This is indicative of something more serious. I always tell my clients to listen to their bodies. Doctors miss things and unexpected complications can arise. If your neck pain does not improve after a week or two, it’s time to return to the hospital.

What does a spinal cord injury lawsuit look like?

From a legal perspective, spinal cord injury cases are often easier to resolve, particularly if they’re a result of a motor vehicle accident.

If the at fault driver’s insurance company sees a spinal fracture in the medical records, they’ll treat it differently and set a higher reserve (to learn more about how insurance companies decide on compensation, continue here LINK)

When someone suffers an obvious and serious injury, the insurance company is not going to debate the injury itself. But they will debate the value of the injury’s impact on the victim’s life.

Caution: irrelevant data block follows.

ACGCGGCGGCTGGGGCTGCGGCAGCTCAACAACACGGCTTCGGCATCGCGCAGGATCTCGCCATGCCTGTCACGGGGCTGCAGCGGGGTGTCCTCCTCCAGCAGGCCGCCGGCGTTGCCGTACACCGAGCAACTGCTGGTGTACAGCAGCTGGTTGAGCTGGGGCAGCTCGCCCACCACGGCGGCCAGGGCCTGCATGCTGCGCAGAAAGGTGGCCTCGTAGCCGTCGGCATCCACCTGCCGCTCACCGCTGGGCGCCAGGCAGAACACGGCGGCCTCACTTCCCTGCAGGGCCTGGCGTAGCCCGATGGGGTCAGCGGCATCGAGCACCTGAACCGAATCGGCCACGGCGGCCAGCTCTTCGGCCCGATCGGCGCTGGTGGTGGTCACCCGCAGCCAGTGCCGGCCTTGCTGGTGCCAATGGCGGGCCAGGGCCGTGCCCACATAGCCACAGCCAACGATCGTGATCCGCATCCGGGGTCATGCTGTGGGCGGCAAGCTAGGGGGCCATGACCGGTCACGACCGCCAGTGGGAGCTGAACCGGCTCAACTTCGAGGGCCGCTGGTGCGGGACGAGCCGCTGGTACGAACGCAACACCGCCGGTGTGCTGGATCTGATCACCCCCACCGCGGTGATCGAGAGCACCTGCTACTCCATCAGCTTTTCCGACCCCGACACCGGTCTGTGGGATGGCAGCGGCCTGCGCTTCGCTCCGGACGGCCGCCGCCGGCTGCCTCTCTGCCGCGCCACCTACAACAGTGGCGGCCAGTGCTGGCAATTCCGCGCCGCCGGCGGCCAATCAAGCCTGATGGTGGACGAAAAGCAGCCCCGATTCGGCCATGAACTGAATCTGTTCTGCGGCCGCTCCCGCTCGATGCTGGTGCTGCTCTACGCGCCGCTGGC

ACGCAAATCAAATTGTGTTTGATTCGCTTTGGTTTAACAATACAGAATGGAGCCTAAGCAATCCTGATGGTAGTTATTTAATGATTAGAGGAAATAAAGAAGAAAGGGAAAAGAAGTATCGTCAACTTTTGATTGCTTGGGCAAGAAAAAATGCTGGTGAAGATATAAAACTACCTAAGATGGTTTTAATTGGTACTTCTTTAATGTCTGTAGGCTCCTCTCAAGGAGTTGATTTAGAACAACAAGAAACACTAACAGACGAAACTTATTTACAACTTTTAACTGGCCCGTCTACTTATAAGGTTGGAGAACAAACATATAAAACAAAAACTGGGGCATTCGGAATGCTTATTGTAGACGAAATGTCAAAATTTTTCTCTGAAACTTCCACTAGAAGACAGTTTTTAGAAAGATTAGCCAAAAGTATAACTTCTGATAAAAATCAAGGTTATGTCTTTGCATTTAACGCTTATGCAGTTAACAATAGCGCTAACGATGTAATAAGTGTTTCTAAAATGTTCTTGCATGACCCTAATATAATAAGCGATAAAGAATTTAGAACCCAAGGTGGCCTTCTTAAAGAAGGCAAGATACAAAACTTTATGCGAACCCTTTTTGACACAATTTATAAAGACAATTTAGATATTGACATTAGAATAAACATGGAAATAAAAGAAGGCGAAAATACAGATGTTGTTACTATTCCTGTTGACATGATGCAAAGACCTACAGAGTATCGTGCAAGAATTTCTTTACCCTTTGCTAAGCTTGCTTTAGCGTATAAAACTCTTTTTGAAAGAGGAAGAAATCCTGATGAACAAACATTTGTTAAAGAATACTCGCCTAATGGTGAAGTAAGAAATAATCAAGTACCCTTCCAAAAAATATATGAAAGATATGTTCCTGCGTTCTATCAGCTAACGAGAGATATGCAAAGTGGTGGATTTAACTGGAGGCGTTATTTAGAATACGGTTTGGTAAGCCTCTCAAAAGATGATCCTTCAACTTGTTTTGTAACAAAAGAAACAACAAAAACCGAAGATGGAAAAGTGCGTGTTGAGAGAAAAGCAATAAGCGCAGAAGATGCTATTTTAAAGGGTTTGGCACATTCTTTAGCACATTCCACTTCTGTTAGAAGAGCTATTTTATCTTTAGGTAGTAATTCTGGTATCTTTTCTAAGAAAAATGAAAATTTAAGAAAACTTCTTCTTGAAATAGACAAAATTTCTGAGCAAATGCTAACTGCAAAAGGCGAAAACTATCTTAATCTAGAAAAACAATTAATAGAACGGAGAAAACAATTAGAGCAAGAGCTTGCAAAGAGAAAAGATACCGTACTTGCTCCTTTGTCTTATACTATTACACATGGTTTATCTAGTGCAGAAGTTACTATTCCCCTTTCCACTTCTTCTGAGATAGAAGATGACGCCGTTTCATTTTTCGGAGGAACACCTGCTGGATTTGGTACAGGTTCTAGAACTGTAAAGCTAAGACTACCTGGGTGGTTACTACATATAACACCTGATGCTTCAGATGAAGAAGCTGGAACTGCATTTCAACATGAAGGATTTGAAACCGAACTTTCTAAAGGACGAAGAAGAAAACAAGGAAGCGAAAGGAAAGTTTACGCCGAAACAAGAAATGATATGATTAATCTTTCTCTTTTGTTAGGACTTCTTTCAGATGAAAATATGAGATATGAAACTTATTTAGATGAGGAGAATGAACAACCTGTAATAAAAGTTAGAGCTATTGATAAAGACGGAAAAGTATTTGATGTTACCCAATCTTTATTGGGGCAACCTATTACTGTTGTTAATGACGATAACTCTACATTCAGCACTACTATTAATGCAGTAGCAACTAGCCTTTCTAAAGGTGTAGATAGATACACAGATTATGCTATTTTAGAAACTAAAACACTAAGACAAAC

This is counted under general damages. The lawsuit is therefore about proving the impact the injury has had, so that the insurance company can fairly compensate.

For example, take a welder who wears a heavy mask and suffers a spinal cord injury that requires a fusion operation. This injury could affect their ability to wear the mask thus impacting their livelihood.

Compare that to someone with the same injury who holds an office job. While the discomfort might be equal, they can still work at their profession unhindered, thus the value of the impact on their life is lower.

So you can see how one injury, when superimposed on people with different circumstances, can result in a higher or lower assessment of the value of the damages.

Always talk to your doctor! Your treatment plan comes first

Another complication of spinal cord injury cases is that treatment rarely begins right away, particularly if you’ve suffered a spinal cord fracture. It’s like when you break an ankle. Your ankle needs to heal before you start physio. It takes time.